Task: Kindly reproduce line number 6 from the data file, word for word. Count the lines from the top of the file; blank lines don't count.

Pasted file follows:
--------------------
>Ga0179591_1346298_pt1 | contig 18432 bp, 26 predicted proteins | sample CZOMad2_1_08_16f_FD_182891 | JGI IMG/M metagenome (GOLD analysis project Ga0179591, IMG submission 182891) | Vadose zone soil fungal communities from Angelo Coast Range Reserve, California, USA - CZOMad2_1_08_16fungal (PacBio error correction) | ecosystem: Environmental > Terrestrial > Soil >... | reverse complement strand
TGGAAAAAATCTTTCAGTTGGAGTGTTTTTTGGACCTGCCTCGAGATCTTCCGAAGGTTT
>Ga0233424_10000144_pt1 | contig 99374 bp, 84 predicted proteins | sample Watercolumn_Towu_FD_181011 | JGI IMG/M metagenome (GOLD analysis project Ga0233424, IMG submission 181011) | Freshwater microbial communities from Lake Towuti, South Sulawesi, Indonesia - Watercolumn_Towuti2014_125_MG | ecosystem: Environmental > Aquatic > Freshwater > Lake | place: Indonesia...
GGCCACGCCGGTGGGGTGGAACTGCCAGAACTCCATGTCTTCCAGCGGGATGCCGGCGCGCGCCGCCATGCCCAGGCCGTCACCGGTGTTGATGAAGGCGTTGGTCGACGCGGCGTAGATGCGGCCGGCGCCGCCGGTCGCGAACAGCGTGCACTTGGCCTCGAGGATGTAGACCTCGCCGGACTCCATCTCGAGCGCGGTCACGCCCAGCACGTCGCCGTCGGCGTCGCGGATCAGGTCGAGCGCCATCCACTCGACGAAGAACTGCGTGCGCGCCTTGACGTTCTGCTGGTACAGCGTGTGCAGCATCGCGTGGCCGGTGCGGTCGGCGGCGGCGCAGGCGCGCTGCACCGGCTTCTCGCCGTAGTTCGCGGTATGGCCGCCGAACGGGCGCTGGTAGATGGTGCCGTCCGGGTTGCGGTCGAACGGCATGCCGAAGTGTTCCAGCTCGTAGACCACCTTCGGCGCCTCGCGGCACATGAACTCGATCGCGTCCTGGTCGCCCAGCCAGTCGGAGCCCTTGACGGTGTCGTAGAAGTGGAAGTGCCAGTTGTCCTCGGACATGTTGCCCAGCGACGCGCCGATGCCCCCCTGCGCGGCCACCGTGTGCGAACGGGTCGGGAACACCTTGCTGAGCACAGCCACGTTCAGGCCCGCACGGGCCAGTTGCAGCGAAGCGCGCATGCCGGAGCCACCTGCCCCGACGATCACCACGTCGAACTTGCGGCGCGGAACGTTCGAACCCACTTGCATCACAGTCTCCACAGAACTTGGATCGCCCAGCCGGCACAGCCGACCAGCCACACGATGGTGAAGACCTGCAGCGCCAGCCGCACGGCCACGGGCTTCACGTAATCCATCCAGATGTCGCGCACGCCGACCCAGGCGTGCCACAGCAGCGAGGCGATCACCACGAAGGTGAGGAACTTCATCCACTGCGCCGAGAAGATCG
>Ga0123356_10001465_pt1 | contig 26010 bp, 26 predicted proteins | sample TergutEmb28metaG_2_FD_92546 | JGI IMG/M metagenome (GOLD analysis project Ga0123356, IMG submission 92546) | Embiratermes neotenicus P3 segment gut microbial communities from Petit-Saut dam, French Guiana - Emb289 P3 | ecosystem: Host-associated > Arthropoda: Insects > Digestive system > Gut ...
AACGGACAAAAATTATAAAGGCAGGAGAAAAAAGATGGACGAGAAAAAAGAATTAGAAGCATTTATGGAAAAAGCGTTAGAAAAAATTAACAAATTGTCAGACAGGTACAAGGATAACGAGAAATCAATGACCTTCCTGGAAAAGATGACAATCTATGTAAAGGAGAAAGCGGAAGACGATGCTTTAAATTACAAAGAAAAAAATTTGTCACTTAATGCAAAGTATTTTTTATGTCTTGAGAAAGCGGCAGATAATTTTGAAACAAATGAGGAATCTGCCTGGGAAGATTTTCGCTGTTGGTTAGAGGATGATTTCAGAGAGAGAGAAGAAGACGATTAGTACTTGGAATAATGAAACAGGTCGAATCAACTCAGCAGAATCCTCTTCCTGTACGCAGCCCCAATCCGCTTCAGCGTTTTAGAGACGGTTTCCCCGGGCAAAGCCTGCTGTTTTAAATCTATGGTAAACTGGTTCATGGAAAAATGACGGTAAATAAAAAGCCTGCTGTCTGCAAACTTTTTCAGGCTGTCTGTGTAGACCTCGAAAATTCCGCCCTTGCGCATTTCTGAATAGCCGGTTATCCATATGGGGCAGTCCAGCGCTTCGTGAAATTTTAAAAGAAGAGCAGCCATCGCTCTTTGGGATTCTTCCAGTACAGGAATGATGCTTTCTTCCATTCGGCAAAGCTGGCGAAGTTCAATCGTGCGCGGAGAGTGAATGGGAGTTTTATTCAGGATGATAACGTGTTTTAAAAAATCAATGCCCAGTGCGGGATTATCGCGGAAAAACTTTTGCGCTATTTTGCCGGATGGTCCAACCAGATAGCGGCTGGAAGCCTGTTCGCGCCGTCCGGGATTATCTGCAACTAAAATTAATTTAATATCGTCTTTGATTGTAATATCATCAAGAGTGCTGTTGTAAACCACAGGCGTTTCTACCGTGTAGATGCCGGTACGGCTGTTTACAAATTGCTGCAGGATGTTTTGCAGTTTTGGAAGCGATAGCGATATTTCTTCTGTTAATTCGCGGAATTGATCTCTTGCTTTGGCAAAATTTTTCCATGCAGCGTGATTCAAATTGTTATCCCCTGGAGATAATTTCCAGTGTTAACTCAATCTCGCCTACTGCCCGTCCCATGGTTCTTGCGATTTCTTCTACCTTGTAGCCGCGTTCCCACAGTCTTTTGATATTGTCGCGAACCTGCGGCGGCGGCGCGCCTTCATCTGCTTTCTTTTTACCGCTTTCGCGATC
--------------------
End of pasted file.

AACGGACAAAAATTATAAAGGCAGGAGAAAAAAGATGGACGAGAAAAAAGAATTAGAAGCATTTATGGAAAAAGCGTTAGAAAAAATTAACAAATTGTCAGACAGGTACAAGGATAACGAGAAATCAATGACCTTCCTGGAAAAGATGACAATCTATGTAAAGGAGAAAGCGGAAGACGATGCTTTAAATTACAAAGAAAAAAATTTGTCACTTAATGCAAAGTATTTTTTATGTCTTGAGAAAGCGGCAGATAATTTTGAAACAAATGAGGAATCTGCCTGGGAAGATTTTCGCTGTTGGTTAGAGGATGATTTCAGAGAGAGAGAAGAAGACGATTAGTACTTGGAATAATGAAACAGGTCGAATCAACTCAGCAGAATCCTCTTCCTGTACGCAGCCCCAATCCGCTTCAGCGTTTTAGAGACGGTTTCCCCGGGCAAAGCCTGCTGTTTTAAATCTATGGTAAACTGGTTCATGGAAAAATGACGGTAAATAAAAAGCCTGCTGTCTGCAAACTTTTTCAGGCTGTCTGTGTAGACCTCGAAAATTCCGCCCTTGCGCATTTCTGAATAGCCGGTTATCCATATGGGGCAGTCCAGCGCTTCGTGAAATTTTAAAAGAAGAGCAGCCATCGCTCTTTGGGATTCTTCCAGTACAGGAATGATGCTTTCTTCCATTCGGCAAAGCTGGCGAAGTTCAATCGTGCGCGGAGAGTGAATGGGAGTTTTATTCAGGATGATAACGTGTTTTAAAAAATCAATGCCCAGTGCGGGATTATCGCGGAAAAACTTTTGCGCTATTTTGCCGGATGGTCCAACCAGATAGCGGCTGGAAGCCTGTTCGCGCCGTCCGGGATTATCTGCAACTAAAATTAATTTAATATCGTCTTTGATTGTAATATCATCAAGAGTGCTGTTGTAAACCACAGGCGTTTCTACCGTGTAGATGCCGGTACGGCTGTTTACAAATTGCTGCAGGATGTTTTGCAGTTTTGGAAGCGATAGCGATATTTCTTCTGTTAATTCGCGGAATTGATCTCTTGCTTTGGCAAAATTTTTCCATGCAGCGTGATTCAAATTGTTATCCCCTGGAGATAATTTCCAGTGTTAACTCAATCTCGCCTACTGCCCGTCCCATGGTTCTTGCGATTTCTTCTACCTTGTAGCCGCGTTCCCACAGTCTTTTGATATTGTCGCGAACCTGCGGCGGCGGCGCGCCTTCATCTGCTTTCTTTTTACCGCTTTCGCGATC